It is noted in said Patent that there are practical limitations to the amount of bismuth which can be accommodated in an aluminum alloy produced by a casting process, because of the liquid immiscibility of aluminum and bismuth. This was probably the reason why a relatively low, maximum Bi content of 7% was described therein.

Test results presented in said Patent demonstrate the superiority of Al—Bi alloys to aluminum-tin alloy. However, some of the results are contradictory; this contradiction may be attributed to non-uniform distribution of Bi particles in the aluminum matrix. A typical example of the inconsistent results reported in said Patent is found with regard to the description therein of an alloy containing only 3% of Bi and 4.3% of Si. The tensile strength of this alloy, presented in said Patent, is 16,419 psi. Such a low value of tensile strength of Al—Si alloy (lower than that of Al-20% Sn) must be assumed to be caused by very bad bismuth distribution (large Bi particles and gravitational segregation of bismuth). This example shows the importance of both a proper metallurgical structure of Al—Bi alloy for engine slide bearings and a method of casting which enables producing such a structure.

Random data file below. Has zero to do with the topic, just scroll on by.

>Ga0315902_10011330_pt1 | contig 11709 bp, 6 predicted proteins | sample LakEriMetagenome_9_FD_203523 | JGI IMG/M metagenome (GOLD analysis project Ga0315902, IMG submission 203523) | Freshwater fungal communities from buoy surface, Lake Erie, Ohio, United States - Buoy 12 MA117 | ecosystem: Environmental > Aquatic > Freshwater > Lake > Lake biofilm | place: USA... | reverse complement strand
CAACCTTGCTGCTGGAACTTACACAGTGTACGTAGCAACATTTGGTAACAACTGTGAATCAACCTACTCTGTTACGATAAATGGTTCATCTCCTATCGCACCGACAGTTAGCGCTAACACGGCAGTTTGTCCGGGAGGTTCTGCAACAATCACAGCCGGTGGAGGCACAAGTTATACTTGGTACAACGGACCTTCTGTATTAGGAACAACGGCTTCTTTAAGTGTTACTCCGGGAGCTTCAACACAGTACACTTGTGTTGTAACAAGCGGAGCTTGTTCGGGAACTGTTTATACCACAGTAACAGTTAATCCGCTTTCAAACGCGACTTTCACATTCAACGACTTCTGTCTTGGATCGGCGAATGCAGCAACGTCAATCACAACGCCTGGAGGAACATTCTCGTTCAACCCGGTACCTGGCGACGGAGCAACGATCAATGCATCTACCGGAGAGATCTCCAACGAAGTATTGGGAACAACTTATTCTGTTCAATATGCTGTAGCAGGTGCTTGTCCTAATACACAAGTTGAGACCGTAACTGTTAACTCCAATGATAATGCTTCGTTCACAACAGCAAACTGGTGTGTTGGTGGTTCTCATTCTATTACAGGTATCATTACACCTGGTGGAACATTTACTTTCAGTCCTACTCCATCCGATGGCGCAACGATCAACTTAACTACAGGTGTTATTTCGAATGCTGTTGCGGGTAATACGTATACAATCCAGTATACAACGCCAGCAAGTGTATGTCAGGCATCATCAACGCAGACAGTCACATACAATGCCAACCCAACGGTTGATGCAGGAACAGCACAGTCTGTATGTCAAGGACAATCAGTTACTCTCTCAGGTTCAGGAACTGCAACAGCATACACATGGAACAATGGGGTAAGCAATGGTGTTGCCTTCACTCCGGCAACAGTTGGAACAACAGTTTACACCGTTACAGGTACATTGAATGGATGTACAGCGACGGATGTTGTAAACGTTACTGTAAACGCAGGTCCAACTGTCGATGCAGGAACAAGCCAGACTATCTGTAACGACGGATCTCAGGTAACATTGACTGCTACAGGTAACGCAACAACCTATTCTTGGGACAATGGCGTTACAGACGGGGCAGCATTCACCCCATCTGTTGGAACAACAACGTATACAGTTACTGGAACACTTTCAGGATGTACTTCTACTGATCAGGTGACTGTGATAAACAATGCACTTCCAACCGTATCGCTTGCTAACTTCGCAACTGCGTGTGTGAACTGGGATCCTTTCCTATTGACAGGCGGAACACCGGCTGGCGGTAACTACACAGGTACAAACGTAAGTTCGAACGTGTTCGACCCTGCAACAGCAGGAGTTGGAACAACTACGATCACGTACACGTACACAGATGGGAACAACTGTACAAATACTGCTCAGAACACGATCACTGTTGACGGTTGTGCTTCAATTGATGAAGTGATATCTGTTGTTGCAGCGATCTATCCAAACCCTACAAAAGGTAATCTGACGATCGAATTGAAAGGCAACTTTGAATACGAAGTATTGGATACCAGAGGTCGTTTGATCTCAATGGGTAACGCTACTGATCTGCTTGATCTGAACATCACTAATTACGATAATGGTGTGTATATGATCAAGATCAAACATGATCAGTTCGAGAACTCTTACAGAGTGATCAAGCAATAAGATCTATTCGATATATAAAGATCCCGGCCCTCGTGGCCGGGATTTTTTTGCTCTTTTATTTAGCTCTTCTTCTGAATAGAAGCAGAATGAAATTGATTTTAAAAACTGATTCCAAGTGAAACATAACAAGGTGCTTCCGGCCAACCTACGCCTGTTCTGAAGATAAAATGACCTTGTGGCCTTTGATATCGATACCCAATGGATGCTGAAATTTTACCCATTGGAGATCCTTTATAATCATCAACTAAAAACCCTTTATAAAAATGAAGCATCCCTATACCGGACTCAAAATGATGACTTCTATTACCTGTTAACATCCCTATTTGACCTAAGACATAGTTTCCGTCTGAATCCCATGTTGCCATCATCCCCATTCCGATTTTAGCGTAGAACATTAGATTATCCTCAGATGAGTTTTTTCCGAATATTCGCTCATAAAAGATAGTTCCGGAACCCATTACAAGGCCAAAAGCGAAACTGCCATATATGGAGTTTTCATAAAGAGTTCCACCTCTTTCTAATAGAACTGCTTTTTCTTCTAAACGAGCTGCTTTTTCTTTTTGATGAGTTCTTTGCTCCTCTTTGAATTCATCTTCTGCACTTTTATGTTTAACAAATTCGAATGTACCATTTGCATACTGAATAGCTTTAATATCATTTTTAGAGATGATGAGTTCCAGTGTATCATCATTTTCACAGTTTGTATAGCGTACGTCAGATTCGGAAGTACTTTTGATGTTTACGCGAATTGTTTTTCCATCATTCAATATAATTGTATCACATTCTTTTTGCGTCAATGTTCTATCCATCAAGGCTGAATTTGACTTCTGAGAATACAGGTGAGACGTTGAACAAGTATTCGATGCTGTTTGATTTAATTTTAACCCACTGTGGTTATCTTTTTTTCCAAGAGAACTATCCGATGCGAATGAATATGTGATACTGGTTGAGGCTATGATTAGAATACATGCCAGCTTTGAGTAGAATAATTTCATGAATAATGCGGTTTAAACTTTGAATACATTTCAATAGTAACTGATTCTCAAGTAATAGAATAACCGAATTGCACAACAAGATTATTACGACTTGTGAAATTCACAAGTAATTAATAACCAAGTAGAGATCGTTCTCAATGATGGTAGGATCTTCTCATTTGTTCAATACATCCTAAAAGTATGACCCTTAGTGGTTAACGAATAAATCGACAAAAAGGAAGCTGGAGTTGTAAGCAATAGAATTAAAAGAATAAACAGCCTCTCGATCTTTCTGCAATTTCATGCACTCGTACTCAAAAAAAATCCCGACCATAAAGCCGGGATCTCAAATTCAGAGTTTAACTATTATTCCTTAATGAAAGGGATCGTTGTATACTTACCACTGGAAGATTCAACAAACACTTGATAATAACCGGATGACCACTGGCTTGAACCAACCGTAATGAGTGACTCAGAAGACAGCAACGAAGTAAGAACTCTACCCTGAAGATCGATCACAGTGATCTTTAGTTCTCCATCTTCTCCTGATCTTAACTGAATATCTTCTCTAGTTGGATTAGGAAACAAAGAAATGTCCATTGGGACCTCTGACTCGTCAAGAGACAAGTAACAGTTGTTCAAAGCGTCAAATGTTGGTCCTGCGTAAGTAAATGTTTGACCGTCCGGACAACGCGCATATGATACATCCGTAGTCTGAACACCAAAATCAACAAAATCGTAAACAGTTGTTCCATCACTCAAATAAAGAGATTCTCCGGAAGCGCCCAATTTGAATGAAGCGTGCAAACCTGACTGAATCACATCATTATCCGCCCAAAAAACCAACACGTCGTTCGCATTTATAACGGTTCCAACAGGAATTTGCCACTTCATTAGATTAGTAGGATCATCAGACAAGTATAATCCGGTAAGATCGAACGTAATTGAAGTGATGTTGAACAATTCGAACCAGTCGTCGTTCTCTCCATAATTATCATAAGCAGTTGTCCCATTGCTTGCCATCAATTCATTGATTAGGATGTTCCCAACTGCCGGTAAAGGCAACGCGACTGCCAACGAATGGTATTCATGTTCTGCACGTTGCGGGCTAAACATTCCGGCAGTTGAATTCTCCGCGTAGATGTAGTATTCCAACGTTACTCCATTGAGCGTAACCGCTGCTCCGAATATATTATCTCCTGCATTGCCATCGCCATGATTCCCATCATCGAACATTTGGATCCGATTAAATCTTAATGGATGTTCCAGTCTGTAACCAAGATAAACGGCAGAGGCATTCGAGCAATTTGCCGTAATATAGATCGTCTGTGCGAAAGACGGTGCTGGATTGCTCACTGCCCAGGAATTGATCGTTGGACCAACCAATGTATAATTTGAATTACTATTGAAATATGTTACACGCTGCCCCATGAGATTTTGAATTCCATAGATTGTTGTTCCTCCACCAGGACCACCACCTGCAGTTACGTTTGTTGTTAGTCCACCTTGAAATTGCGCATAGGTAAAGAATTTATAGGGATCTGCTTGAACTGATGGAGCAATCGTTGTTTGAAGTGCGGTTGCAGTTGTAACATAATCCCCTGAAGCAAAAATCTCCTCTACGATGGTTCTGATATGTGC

U.S. Pat. No. 5,286,445 teaches an Al—Bi alloy having different additives, including Zr, which precipitates during thermal treatment after rolling operations and causes the division of stretched-out Bi particles. This method achieved fine bismuth inclusions, but is not able to prevent the gravitational segregation of Bi. In addition, the method does not control the size of Bi particles formed during solidification. This may cause the formation of a coarse Bi cast structure, resulting in long Bi ribbons which divide into fine grains during subsequent annealing operations. However, these fine inclusions form long chains, which considerably decrease the fatigue resistance of the bearing.

Bi has also been proposed as an auxiliary supplement for improving the seizure resistance quality of alloys, but the quantity of Bi is either relatively low (˜2%), e.g., as described in U.S. Pat. No. 5,122,208, or difficulties are declared in the preparation of the alloy, because of a non-uniform distribution of Bi, e.g., as described in U.S. Pat. No. 4,471,032.

Thus, it is seen that no method has been disclosed for producing aluminum-bismuth alloys with fine, homogeneous Bi dispersion.

Because the two systems Al—Pb and Al—Bi are very similar to each other, the methods used for producing aluminum-lead may also be used for producing aluminum-bismuth.